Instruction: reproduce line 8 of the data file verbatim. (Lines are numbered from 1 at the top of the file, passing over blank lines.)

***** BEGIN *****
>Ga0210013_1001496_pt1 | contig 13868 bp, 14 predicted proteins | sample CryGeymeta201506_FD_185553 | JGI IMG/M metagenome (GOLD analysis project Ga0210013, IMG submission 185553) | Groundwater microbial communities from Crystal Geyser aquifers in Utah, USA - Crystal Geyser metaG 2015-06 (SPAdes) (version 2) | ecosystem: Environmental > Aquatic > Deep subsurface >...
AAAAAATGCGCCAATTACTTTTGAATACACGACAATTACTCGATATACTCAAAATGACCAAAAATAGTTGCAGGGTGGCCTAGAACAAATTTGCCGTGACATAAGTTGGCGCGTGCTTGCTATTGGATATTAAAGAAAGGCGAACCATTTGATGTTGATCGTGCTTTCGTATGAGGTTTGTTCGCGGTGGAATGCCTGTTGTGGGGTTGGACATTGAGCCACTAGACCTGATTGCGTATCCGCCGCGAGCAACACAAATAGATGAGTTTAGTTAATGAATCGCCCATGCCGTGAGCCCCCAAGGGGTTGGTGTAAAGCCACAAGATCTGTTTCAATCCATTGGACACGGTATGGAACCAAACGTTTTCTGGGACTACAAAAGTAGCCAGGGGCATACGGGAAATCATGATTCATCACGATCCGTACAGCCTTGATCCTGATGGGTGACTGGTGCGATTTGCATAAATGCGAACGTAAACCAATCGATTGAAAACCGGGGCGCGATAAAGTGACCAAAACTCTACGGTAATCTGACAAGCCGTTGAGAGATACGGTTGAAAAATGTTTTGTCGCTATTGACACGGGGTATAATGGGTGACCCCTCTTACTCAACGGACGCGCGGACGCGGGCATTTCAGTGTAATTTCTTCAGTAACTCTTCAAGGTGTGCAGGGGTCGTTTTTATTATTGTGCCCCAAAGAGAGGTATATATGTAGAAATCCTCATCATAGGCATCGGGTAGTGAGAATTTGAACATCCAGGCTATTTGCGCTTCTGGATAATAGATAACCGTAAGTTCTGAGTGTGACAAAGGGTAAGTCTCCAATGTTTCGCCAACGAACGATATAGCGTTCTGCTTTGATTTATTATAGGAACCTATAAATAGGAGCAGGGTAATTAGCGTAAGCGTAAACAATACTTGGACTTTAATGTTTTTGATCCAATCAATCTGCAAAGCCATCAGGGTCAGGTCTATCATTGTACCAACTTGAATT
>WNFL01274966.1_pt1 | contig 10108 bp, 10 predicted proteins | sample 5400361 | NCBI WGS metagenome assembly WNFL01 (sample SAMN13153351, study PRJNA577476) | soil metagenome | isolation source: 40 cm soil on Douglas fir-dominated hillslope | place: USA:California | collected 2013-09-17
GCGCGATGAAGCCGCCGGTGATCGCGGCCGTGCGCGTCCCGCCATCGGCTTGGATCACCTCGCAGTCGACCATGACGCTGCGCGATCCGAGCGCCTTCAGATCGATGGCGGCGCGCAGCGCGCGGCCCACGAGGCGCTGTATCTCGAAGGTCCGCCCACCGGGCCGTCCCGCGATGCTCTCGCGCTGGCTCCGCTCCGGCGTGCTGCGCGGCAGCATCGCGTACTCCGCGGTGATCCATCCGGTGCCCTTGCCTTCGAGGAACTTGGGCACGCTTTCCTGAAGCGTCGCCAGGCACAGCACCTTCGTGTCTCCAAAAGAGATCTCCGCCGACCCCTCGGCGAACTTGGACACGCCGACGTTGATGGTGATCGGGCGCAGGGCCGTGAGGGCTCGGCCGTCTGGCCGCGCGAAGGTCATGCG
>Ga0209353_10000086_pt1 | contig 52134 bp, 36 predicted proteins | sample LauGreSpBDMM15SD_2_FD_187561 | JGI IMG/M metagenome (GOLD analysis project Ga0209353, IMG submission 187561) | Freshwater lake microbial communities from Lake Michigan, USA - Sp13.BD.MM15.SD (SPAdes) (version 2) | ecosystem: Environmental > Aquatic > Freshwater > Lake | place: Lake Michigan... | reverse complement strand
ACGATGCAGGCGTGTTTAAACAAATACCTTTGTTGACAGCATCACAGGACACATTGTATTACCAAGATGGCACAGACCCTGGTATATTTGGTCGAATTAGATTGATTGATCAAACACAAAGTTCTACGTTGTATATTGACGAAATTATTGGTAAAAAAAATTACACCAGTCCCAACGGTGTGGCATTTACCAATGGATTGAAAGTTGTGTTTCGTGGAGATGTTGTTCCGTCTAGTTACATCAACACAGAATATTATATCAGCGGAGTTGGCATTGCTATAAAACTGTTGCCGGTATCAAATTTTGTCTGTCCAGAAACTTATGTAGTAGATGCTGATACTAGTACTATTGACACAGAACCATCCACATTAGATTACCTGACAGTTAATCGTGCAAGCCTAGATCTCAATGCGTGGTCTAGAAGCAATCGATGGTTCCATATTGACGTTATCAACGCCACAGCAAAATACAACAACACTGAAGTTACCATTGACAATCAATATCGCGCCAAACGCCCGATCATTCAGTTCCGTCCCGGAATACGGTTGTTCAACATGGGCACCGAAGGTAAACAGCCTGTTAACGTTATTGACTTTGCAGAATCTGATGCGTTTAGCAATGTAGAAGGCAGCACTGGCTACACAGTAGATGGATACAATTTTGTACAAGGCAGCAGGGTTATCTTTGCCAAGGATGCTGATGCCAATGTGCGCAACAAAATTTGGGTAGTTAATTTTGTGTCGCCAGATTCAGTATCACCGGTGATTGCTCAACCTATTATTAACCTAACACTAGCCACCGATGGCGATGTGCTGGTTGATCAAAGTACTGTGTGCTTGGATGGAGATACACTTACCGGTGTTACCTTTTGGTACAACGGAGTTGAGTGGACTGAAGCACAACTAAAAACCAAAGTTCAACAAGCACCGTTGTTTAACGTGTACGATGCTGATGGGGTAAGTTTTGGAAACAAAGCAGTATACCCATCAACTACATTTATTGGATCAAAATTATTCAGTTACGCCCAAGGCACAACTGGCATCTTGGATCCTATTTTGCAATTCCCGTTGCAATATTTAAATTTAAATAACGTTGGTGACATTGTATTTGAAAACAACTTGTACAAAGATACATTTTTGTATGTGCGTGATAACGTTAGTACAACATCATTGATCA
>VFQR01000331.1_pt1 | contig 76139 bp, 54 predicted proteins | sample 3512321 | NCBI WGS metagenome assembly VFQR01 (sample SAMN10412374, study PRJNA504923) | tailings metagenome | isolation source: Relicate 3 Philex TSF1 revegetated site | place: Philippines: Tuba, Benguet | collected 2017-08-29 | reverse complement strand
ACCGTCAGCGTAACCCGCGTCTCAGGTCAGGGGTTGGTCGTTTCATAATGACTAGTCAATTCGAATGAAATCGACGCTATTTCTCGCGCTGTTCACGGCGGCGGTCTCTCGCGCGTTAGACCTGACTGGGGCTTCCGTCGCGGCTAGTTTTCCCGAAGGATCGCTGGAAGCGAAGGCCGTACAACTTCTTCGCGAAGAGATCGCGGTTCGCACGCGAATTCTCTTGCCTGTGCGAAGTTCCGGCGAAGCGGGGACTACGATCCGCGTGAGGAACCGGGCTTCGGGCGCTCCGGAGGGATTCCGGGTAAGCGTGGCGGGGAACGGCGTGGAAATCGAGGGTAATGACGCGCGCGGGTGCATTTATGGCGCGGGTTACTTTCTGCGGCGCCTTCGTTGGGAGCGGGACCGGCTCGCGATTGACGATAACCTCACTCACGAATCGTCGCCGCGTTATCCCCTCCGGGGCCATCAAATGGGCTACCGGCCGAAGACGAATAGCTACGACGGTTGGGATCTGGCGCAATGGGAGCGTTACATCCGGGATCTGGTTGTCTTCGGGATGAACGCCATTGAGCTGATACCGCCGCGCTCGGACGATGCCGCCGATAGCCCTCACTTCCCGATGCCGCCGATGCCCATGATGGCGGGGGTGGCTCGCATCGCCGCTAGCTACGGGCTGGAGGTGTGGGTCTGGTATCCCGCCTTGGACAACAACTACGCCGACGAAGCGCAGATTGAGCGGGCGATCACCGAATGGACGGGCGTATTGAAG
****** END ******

ACCGTCAGCGTAACCCGCGTCTCAGGTCAGGGGTTGGTCGTTTCATAATGACTAGTCAATTCGAATGAAATCGACGCTATTTCTCGCGCTGTTCACGGCGGCGGTCTCTCGCGCGTTAGACCTGACTGGGGCTTCCGTCGCGGCTAGTTTTCCCGAAGGATCGCTGGAAGCGAAGGCCGTACAACTTCTTCGCGAAGAGATCGCGGTTCGCACGCGAATTCTCTTGCCTGTGCGAAGTTCCGGCGAAGCGGGGACTACGATCCGCGTGAGGAACCGGGCTTCGGGCGCTCCGGAGGGATTCCGGGTAAGCGTGGCGGGGAACGGCGTGGAAATCGAGGGTAATGACGCGCGCGGGTGCATTTATGGCGCGGGTTACTTTCTGCGGCGCCTTCGTTGGGAGCGGGACCGGCTCGCGATTGACGATAACCTCACTCACGAATCGTCGCCGCGTTATCCCCTCCGGGGCCATCAAATGGGCTACCGGCCGAAGACGAATAGCTACGACGGTTGGGATCTGGCGCAATGGGAGCGTTACATCCGGGATCTGGTTGTCTTCGGGATGAACGCCATTGAGCTGATACCGCCGCGCTCGGACGATGCCGCCGATAGCCCTCACTTCCCGATGCCGCCGATGCCCATGATGGCGGGGGTGGCTCGCATCGCCGCTAGCTACGGGCTGGAGGTGTGGGTCTGGTATCCCGCCTTGGACAACAACTACGCCGACGAAGCGCAGATTGAGCGGGCGATCACCGAATGGACGGGCGTATTGAAG